Potential N-linked glycosylation sites exist in the molecule at amino acid positions 117, 184, 218, and 448, numbered in accordance with native, mature t-PA. The site at amino acid 218 not glycosylated in native t-PA. The glycosylation site at amino acid 117 has been characterized as being a high mannose type, while the other two sites display so-called complex oligosaccharide structures. Sites 117 and 448 seem always to be glycosylated, when the molecule is derived from a host cell capable of effecting glycosylation, while site 184 is thought to be glycosylated in about 50 percent of the molecules.
The glycosylated/unglycosylated phenomenon at site 184 has been demonstrated via SDS-PAGE analysis, where two bands can be seen, one associated with glycosylated molecules at position 184, and the other unglycosylated molecules at position 184. These bands have been designated as Type I and Type II t-PA, respectively. This partial glycosylation pattern may be the result of site 184 being situated in a conformationally sheltered position in the protein. For a more detailed discussion of the glycosylation structures of t-PA, see copending U.S. Ser. No. 07/118,098, filed 6 Nov. 1987, and its parent applications.
Another locus of scientific note is the so-called proteolytic cleavage site within the region defined by amino acids 275 to about 279, and more particularly, the bond between amino acid 275 and 276 of the native molecule. See U.S. Ser. No. 07/071,506, filed 9 Jul. 1987, now abandoned, and its parent applications. Mutagenesis at this site so as to make it less susceptible to proteolytic degradation creates a molecule that remains in a single-, or one-chain, form that is thought to have certain advantages biologically and commercially.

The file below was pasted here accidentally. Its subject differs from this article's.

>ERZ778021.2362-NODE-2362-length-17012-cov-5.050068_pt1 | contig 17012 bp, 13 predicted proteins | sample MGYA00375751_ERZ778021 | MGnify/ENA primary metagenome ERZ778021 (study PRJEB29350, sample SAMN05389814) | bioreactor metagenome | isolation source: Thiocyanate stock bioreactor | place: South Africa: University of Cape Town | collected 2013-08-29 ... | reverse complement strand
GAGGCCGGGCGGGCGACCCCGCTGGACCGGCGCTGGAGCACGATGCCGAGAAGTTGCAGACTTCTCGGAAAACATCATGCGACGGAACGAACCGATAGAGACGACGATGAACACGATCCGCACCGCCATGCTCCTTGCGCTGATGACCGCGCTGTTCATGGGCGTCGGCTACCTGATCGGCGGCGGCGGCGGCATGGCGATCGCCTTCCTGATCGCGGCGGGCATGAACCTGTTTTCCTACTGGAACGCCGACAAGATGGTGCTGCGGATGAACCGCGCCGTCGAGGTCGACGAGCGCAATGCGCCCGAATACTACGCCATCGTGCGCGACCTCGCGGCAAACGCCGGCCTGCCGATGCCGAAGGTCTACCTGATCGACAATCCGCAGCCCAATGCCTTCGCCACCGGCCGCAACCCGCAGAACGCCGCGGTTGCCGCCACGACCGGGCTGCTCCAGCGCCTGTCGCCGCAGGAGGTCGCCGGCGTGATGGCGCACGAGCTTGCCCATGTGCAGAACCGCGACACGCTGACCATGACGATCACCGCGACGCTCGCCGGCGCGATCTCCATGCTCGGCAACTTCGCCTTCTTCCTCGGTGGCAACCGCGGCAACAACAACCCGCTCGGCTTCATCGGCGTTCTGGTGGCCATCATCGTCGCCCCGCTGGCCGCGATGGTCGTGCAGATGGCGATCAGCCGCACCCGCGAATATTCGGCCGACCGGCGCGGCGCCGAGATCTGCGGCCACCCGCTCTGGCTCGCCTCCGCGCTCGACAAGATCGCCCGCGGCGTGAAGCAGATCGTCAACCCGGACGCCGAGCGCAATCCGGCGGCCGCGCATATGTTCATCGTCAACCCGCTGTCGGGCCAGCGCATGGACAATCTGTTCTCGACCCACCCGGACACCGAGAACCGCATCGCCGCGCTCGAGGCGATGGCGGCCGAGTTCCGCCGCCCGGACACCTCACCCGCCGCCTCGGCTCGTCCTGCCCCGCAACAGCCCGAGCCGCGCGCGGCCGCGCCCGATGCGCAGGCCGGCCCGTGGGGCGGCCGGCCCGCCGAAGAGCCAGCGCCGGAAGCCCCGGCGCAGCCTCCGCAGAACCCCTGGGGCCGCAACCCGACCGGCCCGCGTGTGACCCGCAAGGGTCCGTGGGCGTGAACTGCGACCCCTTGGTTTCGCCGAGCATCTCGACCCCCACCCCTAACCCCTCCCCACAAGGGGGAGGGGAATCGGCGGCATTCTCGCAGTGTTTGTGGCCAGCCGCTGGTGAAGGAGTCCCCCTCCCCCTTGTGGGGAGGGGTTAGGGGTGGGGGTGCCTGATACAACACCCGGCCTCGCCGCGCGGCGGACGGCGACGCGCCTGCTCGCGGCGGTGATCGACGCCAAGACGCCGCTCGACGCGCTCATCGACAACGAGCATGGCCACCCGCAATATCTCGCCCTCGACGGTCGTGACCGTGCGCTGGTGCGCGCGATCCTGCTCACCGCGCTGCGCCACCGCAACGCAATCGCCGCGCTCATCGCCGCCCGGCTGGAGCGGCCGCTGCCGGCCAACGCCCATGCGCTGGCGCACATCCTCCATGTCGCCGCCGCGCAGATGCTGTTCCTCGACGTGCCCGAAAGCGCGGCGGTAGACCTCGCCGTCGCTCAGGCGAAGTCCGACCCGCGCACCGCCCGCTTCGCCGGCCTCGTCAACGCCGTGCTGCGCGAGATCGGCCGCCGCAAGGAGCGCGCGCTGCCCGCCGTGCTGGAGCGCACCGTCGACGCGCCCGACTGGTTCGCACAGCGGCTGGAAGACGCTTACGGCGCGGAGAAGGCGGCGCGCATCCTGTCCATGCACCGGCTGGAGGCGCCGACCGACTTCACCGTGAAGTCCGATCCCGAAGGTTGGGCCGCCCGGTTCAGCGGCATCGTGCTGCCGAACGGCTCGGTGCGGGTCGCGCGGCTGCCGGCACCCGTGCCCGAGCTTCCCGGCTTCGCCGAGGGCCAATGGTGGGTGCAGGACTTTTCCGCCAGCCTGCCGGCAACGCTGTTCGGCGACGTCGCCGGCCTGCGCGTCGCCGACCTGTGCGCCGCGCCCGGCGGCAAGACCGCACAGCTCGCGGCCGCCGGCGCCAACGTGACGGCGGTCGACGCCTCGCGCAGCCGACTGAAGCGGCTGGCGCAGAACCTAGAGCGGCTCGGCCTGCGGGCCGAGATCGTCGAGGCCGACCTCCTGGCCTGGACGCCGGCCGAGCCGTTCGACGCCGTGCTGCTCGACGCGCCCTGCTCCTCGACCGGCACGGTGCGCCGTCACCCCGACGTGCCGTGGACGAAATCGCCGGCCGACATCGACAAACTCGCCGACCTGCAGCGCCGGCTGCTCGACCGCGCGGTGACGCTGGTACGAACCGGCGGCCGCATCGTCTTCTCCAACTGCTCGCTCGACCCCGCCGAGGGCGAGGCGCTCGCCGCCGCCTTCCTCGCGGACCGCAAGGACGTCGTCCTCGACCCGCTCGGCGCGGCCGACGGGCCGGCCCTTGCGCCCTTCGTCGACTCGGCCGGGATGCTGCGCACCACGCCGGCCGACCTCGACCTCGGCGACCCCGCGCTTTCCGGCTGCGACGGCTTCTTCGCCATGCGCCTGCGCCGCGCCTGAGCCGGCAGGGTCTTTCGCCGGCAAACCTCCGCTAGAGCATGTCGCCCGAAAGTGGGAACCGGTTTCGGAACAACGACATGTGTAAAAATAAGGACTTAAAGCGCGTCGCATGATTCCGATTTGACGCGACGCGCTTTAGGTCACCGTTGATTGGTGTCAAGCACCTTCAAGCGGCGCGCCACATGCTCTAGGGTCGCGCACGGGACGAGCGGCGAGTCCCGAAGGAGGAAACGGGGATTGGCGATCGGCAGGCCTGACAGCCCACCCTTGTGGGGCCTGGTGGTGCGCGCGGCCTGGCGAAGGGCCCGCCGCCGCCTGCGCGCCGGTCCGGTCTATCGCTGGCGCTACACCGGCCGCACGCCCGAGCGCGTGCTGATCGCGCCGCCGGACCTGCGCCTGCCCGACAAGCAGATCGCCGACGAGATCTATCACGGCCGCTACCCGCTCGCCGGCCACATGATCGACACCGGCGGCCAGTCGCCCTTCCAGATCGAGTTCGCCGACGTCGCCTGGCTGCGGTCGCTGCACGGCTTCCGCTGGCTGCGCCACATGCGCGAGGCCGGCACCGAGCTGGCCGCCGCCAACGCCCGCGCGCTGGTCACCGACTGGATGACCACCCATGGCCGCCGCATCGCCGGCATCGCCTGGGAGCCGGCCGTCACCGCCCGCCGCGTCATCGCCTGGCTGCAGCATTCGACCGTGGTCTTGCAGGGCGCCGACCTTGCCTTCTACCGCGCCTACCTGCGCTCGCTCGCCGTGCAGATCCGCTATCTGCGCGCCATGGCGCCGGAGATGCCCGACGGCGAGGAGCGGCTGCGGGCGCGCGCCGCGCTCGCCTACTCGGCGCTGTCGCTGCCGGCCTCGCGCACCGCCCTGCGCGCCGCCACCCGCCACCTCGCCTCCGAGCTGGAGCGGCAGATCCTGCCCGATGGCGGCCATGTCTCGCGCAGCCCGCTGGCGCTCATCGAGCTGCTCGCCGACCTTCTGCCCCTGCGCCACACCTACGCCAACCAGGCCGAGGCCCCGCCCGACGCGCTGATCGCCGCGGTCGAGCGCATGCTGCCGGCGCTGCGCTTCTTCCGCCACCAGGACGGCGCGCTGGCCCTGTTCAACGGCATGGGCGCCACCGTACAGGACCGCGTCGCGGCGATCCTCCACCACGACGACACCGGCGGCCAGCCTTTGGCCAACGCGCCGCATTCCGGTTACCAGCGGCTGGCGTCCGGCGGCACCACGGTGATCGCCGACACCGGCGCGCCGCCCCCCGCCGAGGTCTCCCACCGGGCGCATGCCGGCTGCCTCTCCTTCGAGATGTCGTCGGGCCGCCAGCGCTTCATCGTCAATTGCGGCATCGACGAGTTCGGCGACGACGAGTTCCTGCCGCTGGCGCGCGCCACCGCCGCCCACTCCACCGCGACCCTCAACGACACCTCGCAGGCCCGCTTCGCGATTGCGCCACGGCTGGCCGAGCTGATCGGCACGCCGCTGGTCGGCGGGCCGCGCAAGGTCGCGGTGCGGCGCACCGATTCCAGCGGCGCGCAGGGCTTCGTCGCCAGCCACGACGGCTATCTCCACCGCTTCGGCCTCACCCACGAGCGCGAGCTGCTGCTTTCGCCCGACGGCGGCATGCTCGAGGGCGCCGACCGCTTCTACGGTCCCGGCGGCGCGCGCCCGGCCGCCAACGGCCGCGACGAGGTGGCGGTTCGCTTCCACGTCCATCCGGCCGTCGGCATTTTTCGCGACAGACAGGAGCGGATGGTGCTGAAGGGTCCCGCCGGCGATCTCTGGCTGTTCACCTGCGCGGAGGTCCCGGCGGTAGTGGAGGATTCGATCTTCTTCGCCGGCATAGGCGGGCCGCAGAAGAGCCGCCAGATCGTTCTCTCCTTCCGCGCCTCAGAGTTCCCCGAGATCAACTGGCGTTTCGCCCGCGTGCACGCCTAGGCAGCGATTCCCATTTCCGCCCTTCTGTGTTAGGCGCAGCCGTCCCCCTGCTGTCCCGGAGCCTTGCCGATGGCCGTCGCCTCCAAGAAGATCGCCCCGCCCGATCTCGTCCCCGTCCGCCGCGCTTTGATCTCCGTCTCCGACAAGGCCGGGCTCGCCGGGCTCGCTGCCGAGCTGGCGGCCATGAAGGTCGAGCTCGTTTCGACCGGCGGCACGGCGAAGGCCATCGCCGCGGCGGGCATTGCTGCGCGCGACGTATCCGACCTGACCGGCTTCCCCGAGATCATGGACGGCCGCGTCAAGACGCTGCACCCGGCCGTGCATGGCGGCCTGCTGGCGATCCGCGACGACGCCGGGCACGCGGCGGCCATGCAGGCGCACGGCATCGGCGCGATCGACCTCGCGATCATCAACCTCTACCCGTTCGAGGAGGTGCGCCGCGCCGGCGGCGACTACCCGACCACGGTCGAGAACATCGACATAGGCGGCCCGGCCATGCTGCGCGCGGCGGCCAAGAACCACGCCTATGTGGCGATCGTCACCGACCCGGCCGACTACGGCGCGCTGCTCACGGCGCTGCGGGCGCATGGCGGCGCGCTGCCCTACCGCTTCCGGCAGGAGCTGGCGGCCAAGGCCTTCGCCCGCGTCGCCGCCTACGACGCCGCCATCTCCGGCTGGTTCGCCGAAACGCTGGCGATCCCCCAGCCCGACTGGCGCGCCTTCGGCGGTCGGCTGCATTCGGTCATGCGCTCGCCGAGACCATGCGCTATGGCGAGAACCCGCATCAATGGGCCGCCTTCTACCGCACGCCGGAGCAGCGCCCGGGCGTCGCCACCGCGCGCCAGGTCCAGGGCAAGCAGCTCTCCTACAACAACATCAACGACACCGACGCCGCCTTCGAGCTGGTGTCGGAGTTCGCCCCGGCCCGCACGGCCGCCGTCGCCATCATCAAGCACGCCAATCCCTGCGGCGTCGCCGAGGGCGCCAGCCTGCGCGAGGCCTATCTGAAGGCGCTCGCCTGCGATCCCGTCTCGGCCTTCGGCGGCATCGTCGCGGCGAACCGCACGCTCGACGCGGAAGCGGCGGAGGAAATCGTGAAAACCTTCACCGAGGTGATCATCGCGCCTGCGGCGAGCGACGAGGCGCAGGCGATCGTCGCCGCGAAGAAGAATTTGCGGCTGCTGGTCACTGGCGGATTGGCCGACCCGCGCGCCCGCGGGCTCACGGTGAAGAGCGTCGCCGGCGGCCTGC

As mentioned above, another plasminogen activator, urokinase, has been purified from human urine and human kidney cell culture fluids (Gunzler et al., Hoppe-Seyler's Z. Physiol. Chem., 363: 1155-1165 (1982) and Steffens, et al., Hoppe Seyler's Z. Physiol. Chem., 363: 1043-1058 (1982)) and produced recombinantly (EPO Publ. No. 154,272 and Holmes et al., Biotechnology, 3: 923-929 (1985)).